I arrived in Guangzhou in late summer, 2014, the climate was hot and humid and the living conditions a little different to those I was accustomed to in the UK. I was studying at South China University of Technology, located in the Tianhe District. After studying Chinese for around 10 months at Lancaster University Confucius Institute, I had passed my HSK 3 exam and was eager to take my learning to the next level. I wasn't nervous. I had been to China for the first time just a month before at the Silk Road International Summer School and my Chinese had already got to a level where I could get by. I did not understand much of anything anyone said to me, however my speaking was okay, and I recognised most of the basic characters. It was time to take it to the next level. I knew to do that I would need to work hard, and push a little out of my comfort zone at every opportunity. I was excited and ready to get going.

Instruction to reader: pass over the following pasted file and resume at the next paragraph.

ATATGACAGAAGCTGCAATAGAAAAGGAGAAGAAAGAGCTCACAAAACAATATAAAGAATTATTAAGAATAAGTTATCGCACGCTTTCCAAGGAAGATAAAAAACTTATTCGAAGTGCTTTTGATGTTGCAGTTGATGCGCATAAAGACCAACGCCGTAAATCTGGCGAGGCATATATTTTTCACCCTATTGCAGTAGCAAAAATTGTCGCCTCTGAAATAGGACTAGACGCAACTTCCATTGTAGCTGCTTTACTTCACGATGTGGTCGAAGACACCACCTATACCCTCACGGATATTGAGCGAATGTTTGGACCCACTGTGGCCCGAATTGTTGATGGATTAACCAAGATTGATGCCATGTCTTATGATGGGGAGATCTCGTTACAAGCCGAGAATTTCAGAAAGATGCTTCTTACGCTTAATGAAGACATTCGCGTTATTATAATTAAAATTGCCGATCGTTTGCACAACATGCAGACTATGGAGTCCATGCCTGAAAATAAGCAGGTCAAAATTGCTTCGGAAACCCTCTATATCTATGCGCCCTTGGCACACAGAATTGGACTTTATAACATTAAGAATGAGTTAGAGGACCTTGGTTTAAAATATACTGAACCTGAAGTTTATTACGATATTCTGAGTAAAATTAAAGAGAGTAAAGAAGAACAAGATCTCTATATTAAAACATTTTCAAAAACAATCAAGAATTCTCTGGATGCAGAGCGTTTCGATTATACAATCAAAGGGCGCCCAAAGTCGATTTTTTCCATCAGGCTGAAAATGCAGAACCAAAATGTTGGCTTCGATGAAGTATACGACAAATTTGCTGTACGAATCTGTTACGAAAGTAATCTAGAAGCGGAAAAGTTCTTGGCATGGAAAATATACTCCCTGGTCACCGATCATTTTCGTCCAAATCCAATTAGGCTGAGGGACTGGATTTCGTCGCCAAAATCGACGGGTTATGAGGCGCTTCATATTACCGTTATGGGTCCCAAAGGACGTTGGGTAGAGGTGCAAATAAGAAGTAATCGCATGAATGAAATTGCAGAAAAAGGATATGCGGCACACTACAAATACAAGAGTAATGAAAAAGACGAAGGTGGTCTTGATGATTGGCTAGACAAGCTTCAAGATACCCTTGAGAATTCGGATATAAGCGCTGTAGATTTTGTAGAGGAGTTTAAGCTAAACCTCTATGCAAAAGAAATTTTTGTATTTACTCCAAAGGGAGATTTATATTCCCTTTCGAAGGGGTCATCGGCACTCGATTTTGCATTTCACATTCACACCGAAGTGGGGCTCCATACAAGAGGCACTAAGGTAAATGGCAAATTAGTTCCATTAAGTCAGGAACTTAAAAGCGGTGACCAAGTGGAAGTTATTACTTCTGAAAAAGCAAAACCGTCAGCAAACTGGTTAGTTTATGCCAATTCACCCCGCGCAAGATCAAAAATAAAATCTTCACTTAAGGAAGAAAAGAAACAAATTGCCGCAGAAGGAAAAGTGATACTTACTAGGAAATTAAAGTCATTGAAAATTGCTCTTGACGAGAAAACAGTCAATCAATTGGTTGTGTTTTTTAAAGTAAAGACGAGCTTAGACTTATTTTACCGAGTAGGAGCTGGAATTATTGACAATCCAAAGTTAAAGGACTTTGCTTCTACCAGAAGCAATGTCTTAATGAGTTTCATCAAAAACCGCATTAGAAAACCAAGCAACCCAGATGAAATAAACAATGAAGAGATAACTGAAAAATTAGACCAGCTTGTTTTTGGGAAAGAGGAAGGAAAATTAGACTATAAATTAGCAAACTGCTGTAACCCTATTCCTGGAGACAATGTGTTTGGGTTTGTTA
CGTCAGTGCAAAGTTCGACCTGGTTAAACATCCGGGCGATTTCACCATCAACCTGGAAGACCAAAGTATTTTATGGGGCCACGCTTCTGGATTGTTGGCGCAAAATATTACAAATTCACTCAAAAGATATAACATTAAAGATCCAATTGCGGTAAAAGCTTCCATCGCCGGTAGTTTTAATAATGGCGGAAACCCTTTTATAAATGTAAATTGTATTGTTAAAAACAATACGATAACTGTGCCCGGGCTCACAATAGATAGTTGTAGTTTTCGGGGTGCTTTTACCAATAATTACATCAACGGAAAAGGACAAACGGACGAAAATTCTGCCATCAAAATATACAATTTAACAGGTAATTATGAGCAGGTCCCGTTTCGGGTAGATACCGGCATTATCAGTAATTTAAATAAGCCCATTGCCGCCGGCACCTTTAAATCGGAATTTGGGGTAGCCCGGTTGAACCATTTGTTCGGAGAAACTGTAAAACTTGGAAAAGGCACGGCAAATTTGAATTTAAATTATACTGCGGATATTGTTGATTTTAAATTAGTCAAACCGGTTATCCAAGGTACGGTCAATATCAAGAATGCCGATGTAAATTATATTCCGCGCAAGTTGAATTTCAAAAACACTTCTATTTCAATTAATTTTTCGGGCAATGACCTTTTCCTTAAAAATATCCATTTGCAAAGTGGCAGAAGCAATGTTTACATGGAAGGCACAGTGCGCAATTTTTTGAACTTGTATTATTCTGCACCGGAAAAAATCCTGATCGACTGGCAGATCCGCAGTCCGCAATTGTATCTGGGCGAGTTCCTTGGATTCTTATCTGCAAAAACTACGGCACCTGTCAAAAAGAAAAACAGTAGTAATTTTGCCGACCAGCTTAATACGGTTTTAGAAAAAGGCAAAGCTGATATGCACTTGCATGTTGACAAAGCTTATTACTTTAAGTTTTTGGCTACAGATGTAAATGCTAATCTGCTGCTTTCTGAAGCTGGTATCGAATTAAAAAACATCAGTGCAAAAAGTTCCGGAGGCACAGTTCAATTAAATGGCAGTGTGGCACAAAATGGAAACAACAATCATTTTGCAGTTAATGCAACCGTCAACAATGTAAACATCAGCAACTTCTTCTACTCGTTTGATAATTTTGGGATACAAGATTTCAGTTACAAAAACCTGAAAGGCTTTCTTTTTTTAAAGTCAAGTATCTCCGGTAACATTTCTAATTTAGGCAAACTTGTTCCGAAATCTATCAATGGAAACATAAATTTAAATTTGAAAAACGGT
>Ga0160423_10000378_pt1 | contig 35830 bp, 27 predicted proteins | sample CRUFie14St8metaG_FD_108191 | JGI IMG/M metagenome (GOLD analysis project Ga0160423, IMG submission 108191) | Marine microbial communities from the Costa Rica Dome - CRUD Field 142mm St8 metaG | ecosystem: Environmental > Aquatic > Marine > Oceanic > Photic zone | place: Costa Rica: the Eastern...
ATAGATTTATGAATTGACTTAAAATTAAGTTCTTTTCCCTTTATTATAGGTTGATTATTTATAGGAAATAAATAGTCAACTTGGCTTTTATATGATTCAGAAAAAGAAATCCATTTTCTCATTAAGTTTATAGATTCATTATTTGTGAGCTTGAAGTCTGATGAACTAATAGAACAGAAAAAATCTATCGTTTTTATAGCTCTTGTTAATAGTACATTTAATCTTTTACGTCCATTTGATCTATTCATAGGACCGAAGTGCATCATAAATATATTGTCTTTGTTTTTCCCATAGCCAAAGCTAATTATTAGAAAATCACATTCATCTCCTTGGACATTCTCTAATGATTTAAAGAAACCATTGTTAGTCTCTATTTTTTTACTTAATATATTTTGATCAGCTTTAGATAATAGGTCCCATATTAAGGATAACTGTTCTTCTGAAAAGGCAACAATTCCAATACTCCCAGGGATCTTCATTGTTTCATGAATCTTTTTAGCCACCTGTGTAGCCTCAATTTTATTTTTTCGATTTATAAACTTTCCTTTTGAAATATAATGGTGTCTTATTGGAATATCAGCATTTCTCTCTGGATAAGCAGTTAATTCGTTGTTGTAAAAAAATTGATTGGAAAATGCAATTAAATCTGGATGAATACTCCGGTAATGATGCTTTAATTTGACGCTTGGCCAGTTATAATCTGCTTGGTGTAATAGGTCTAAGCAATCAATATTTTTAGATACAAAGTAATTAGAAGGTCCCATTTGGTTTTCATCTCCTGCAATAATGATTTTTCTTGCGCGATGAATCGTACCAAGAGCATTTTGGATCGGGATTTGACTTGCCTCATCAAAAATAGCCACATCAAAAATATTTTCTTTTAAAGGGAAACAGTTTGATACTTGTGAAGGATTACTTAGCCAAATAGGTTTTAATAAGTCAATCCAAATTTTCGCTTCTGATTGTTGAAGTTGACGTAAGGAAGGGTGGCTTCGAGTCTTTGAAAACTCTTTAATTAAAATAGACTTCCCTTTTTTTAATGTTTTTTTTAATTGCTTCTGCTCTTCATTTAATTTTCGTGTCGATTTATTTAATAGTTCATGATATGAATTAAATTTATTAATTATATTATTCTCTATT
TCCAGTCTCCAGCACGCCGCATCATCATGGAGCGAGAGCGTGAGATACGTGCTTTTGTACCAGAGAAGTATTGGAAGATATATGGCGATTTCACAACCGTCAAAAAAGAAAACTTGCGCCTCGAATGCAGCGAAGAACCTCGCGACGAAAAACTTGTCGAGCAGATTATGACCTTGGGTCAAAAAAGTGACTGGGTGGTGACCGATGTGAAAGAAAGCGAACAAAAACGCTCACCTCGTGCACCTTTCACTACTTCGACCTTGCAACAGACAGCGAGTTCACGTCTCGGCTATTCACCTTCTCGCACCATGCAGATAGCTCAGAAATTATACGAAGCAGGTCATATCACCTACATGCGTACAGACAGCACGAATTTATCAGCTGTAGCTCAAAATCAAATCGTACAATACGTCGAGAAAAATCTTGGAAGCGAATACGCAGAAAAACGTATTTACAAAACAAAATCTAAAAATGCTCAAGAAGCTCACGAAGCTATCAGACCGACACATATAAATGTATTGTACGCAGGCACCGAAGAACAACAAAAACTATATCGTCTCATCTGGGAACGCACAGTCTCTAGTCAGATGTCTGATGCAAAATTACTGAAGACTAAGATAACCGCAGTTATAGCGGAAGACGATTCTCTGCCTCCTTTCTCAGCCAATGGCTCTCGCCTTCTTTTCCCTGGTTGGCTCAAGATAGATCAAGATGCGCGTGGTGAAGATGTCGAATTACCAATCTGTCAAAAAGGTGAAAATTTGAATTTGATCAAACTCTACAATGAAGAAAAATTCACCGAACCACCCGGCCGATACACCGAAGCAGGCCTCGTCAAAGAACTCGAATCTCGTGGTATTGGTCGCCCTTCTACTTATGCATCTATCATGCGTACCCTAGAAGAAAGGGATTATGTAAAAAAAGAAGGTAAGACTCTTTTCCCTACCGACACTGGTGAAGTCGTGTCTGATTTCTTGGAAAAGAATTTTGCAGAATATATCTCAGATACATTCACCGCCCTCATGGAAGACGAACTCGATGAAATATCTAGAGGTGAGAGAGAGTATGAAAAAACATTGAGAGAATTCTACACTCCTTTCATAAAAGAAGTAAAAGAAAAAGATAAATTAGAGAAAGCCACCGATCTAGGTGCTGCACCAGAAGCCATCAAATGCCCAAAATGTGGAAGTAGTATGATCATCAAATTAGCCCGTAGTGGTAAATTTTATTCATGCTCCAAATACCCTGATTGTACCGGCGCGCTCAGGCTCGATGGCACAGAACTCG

I arrived late due to an internal flight delay, and ended up sleeping in the dorm of some Liverpool students. Whilst we were in different classes, the Liverpool guys were good friends to have around. I was pleasantly surprised by the accommodation, and in terms of furnishings it was better equipped than the dormitory I lived in on a year exchange in America. One single bed, a desk with shelves and drawers, one large cupboard, a table and the shower room. The accommodation was managed by the ‘Uncle’. Perhaps the angriest man you could possibly meet, and he did not speak a word of English. This was brilliant for learning Chinese, although not everyone saw it that way! Some of the other English students would find me to try and tell Uncle something. Whilst it was by no means a fluent easy conversation, it was great practice. Every problem required me to research some new words and then try and get it across to Uncle. I remember how great it was when I explained our toilet had blocked and 5 minutes later Uncle appeared with a mop in hand, which he quickly thrust down the toilet. No nonsense. Although Uncle would never admit it, I think he quite liked me by the end of the year. There was the ‘Auntie’ too. Younger than Uncle, her main role was cleaning and maintaining the upkeep of the building. Everyday she tirelessly mopped every floor (5 in total) and emptied all the bins, although without soap or sanitiser it was difficult to see the point of it. I shared the room with my flatmate, also from the UK. Although we kept our room fairly basic, some of the other students who were staying there for a year made their rooms very homely after a quick trip to Ikea. One thing to prepare for are the mosquitos. They seem to bite your ankles whenever they get a chance. Perhaps a small price to pay for 30 degrees heat in October!